You probably heard of Craigslist and Gumtree, both massive successful classified websites in their own right, which offer buyers and sellers an opportunity to interact in an open and fair market. The success of these sites has inspired African entrepreneurs to tap into the classified market as a mode of internet marketing. With that, we have to ask, just how viable are the African classified sites?
When it comes to revenue, Craigslist has had tremendous success over the years, garnering over $150 million. A huge chunk of this money comes from paid job adverts from various cities. The site attracts over twenty billion views per month, securing its place as number 37 among the most viewed websites in the world. Craigslist features over 80 million classified ads every month, ranging from personal ads, job listings, classic buy/sell ads, and adult services. Even with this much success, the brand has received its own share of criticism. One notorious critic is 2007 appeal laid out by Atlanta’s mayor, Shirley Franklin, who claimed that the site was inadvertently promoting child prostitution through its classified ads. Several other states have criticized Craigslist’s ‘erotic services’ ads section, citing its use for promoting prostitution. However, the site has taken steps towards this, by replacing the ‘erotic section’ with an ‘adult section’ the content of which is reviewed by Craigslist employees.
Now that we are well aware of what the top classified site, Craigslist, is all about, can African classified sites match to that standard? In truth, most African classified websites are tailored using different business models and technical functionality, compared to Craigslist or other classified giants across the continents. Some notorious African sites include Junkmail.co.za, Vottle.com, and NetAds24.com. Even though these sites are different in one way or the other, they all have one common goal: to provide an open market for its users.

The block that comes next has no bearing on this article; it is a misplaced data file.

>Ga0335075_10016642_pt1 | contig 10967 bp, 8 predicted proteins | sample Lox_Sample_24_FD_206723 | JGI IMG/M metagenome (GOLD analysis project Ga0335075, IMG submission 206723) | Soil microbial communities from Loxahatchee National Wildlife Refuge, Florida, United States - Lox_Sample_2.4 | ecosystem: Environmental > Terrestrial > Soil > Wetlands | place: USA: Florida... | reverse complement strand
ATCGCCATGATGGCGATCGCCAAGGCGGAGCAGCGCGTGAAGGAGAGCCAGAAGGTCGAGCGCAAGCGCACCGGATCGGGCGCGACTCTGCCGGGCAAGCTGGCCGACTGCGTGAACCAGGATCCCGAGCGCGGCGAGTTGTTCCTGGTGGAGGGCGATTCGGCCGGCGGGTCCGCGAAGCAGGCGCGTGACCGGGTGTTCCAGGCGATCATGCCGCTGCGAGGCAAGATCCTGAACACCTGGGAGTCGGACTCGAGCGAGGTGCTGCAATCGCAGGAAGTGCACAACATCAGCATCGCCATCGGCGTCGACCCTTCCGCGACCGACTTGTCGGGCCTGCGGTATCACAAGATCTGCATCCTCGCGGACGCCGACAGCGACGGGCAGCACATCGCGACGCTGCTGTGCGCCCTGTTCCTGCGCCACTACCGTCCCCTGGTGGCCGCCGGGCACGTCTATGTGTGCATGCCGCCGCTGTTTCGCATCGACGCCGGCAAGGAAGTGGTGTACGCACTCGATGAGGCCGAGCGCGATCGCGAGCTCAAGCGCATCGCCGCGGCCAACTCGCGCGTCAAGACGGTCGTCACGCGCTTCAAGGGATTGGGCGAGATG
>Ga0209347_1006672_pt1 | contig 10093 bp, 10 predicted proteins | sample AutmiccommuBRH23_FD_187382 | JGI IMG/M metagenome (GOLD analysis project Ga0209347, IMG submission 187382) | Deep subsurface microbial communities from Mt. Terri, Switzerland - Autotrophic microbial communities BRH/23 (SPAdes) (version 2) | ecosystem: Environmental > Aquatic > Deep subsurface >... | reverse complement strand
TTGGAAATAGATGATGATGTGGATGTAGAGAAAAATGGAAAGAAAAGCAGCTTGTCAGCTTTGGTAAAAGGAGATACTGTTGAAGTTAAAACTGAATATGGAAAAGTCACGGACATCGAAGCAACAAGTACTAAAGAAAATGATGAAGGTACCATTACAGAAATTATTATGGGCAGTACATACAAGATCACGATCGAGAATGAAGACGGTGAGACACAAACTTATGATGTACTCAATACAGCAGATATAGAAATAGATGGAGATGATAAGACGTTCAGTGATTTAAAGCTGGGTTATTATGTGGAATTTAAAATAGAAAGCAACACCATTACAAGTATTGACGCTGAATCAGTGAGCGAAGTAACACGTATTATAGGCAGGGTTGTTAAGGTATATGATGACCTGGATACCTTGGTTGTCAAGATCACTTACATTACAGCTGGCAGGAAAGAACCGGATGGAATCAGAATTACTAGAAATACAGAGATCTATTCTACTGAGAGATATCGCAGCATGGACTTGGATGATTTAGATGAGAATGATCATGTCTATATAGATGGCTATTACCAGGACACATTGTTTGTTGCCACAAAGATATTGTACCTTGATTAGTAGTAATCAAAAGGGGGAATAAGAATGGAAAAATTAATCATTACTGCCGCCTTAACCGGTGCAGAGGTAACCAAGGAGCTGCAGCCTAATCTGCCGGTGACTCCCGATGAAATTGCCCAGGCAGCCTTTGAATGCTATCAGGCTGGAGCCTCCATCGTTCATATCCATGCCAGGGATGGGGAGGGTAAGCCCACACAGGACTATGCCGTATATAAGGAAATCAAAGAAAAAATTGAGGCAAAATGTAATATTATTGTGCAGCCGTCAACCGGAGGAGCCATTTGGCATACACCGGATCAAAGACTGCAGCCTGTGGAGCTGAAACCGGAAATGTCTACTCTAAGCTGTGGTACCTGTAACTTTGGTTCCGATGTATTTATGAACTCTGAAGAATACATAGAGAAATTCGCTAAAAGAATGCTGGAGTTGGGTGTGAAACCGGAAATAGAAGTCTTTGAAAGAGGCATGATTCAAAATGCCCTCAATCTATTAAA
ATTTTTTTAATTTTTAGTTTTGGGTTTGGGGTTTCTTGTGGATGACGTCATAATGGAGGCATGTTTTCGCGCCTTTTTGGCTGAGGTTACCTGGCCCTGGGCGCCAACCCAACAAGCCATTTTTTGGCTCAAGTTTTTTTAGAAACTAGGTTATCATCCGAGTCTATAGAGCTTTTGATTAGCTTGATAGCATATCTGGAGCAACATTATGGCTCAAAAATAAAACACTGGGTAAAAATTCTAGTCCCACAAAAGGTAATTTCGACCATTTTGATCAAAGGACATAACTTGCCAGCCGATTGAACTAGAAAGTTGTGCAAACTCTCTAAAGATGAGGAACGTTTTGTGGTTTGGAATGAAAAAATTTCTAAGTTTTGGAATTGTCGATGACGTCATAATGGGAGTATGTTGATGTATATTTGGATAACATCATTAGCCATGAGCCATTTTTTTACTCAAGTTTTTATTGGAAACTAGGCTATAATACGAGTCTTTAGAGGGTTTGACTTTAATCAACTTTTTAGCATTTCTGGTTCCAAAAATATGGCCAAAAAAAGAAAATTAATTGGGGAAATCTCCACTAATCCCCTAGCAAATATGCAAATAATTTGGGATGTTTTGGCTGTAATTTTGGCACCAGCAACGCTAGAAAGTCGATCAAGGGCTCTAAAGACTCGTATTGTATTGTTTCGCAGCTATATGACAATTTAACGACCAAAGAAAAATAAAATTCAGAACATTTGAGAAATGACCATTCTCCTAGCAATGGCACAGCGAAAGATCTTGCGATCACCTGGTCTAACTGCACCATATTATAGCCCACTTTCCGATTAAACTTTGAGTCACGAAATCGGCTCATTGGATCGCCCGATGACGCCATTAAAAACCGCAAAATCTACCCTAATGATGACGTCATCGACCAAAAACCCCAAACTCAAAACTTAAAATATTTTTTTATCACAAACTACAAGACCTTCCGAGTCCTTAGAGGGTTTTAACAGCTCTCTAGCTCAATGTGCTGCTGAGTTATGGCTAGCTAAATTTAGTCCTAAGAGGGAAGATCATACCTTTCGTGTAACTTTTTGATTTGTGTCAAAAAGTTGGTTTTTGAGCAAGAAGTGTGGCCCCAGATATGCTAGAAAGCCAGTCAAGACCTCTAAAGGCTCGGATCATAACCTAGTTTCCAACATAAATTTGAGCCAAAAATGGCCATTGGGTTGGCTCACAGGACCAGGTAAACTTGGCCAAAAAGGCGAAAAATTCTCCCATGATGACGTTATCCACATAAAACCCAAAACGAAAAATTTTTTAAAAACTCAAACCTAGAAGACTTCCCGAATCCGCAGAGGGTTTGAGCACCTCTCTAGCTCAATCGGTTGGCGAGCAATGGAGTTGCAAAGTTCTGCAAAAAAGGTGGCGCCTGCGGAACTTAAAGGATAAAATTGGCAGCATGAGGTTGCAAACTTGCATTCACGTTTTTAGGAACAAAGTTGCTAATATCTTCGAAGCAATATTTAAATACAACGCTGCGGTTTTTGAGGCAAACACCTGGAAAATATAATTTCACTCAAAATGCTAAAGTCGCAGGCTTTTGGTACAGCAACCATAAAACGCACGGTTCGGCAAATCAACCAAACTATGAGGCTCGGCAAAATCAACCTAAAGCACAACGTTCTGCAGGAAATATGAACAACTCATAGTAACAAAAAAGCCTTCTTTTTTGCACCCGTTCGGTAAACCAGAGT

One online classified site success story is Txtoweb in Nigeria, which allows its users to post classified ads from their cell phones directly into the website. This strategy has made it easier to post classified ads onto the website, as well as has seen it garner a lot of traffic.
Cameroonian based Kerawa.com is yet another classified site with an admirable revenue model. Kerawa gets most of its revenue from Goggle AdSense, which focuses mainly on commercial content such as job listings, properties, and other items for sale. Having a Google AdSense Inventory is particularly helpful as Google advertisers typically spend a lot of money and time on the listed categories.
From the two examples, it’s clear that African classified websites are indeed viable. They may have a different business model and an uneven functionality, but that is what makes them unique and successful. However, seeing as classified websites are still newly developing phenomena in the African business industry, it still needs time and trust before these sites can garner tons of traction and have a stable flow of income such as Craigslist.